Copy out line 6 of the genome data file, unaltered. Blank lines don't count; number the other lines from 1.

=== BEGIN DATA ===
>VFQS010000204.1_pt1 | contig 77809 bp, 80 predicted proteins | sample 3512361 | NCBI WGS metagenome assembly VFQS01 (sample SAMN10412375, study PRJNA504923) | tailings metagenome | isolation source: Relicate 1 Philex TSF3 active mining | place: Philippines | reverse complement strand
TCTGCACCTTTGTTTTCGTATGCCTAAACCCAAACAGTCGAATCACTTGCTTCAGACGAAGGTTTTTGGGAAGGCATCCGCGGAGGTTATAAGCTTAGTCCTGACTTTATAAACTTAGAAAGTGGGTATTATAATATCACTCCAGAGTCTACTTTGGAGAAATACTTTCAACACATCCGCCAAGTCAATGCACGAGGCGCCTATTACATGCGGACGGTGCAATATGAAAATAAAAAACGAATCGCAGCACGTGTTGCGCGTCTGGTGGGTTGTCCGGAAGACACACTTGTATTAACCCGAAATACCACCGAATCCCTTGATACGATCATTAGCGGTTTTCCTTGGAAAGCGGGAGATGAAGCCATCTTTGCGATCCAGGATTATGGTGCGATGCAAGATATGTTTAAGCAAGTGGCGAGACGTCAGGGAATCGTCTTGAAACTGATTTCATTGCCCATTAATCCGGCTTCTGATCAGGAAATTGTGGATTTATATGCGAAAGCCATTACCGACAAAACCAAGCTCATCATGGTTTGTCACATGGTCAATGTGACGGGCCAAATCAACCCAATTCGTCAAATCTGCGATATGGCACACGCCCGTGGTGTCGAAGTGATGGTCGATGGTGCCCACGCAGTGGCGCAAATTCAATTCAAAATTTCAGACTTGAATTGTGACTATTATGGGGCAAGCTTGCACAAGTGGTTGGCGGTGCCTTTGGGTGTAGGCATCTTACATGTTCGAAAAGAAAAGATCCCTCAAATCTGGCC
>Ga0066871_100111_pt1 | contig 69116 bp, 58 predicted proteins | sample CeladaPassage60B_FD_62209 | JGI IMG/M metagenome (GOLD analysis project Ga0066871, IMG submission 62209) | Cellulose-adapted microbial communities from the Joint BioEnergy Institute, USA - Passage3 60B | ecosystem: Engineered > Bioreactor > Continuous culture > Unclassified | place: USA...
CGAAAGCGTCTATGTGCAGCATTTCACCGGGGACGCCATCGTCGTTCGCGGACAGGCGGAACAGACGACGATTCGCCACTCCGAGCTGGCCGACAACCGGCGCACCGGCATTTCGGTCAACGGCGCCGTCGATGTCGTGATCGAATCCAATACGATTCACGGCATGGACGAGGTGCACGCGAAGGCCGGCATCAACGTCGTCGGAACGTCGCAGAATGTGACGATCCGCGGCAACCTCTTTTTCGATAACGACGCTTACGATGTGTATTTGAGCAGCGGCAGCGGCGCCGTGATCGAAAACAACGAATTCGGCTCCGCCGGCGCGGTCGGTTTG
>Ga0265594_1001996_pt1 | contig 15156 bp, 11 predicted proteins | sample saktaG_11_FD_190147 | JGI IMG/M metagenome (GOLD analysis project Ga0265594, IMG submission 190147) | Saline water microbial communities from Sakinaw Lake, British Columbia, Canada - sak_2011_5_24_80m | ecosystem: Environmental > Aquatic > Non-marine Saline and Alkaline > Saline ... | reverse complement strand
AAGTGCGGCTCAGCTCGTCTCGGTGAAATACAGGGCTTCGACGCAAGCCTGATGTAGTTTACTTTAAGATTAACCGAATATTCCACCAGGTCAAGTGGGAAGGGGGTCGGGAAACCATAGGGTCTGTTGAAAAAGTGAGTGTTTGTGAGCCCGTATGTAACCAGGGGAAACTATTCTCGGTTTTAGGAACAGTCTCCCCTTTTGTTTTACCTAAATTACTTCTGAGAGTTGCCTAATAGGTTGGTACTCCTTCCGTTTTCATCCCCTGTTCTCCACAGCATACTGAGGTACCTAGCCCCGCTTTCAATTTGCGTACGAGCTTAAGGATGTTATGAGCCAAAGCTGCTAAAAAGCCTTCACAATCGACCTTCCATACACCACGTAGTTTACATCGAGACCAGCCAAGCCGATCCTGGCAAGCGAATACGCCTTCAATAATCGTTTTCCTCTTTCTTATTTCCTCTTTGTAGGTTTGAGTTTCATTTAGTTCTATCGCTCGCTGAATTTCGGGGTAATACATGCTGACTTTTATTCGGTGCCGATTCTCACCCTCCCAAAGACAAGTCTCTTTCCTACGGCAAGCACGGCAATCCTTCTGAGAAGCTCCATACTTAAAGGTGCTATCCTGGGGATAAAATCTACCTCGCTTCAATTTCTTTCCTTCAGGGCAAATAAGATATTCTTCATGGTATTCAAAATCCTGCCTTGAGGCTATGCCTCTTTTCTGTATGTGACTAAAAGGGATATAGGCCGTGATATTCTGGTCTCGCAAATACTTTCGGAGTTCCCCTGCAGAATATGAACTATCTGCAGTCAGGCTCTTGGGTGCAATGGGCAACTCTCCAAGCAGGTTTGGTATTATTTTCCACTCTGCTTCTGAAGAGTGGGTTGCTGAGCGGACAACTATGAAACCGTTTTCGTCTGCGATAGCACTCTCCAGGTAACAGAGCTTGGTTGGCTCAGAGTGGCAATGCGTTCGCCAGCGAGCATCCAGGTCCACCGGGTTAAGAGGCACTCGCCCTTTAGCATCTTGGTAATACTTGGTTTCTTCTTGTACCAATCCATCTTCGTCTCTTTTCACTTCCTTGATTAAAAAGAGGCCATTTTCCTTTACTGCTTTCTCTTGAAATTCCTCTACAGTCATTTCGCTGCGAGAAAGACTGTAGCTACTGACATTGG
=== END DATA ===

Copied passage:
AAGTGCGGCTCAGCTCGTCTCGGTGAAATACAGGGCTTCGACGCAAGCCTGATGTAGTTTACTTTAAGATTAACCGAATATTCCACCAGGTCAAGTGGGAAGGGGGTCGGGAAACCATAGGGTCTGTTGAAAAAGTGAGTGTTTGTGAGCCCGTATGTAACCAGGGGAAACTATTCTCGGTTTTAGGAACAGTCTCCCCTTTTGTTTTACCTAAATTACTTCTGAGAGTTGCCTAATAGGTTGGTACTCCTTCCGTTTTCATCCCCTGTTCTCCACAGCATACTGAGGTACCTAGCCCCGCTTTCAATTTGCGTACGAGCTTAAGGATGTTATGAGCCAAAGCTGCTAAAAAGCCTTCACAATCGACCTTCCATACACCACGTAGTTTACATCGAGACCAGCCAAGCCGATCCTGGCAAGCGAATACGCCTTCAATAATCGTTTTCCTCTTTCTTATTTCCTCTTTGTAGGTTTGAGTTTCATTTAGTTCTATCGCTCGCTGAATTTCGGGGTAATACATGCTGACTTTTATTCGGTGCCGATTCTCACCCTCCCAAAGACAAGTCTCTTTCCTACGGCAAGCACGGCAATCCTTCTGAGAAGCTCCATACTTAAAGGTGCTATCCTGGGGATAAAATCTACCTCGCTTCAATTTCTTTCCTTCAGGGCAAATAAGATATTCTTCATGGTATTCAAAATCCTGCCTTGAGGCTATGCCTCTTTTCTGTATGTGACTAAAAGGGATATAGGCCGTGATATTCTGGTCTCGCAAATACTTTCGGAGTTCCCCTGCAGAATATGAACTATCTGCAGTCAGGCTCTTGGGTGCAATGGGCAACTCTCCAAGCAGGTTTGGTATTATTTTCCACTCTGCTTCTGAAGAGTGGGTTGCTGAGCGGACAACTATGAAACCGTTTTCGTCTGCGATAGCACTCTCCAGGTAACAGAGCTTGGTTGGCTCAGAGTGGCAATGCGTTCGCCAGCGAGCATCCAGGTCCACCGGGTTAAGAGGCACTCGCCCTTTAGCATCTTGGTAATACTTGGTTTCTTCTTGTACCAATCCATCTTCGTCTCTTTTCACTTCCTTGATTAAAAAGAGGCCATTTTCCTTTACTGCTTTCTCTTGAAATTCCTCTACAGTCATTTCGCTGCGAGAAAGACTGTAGCTACTGACATTGG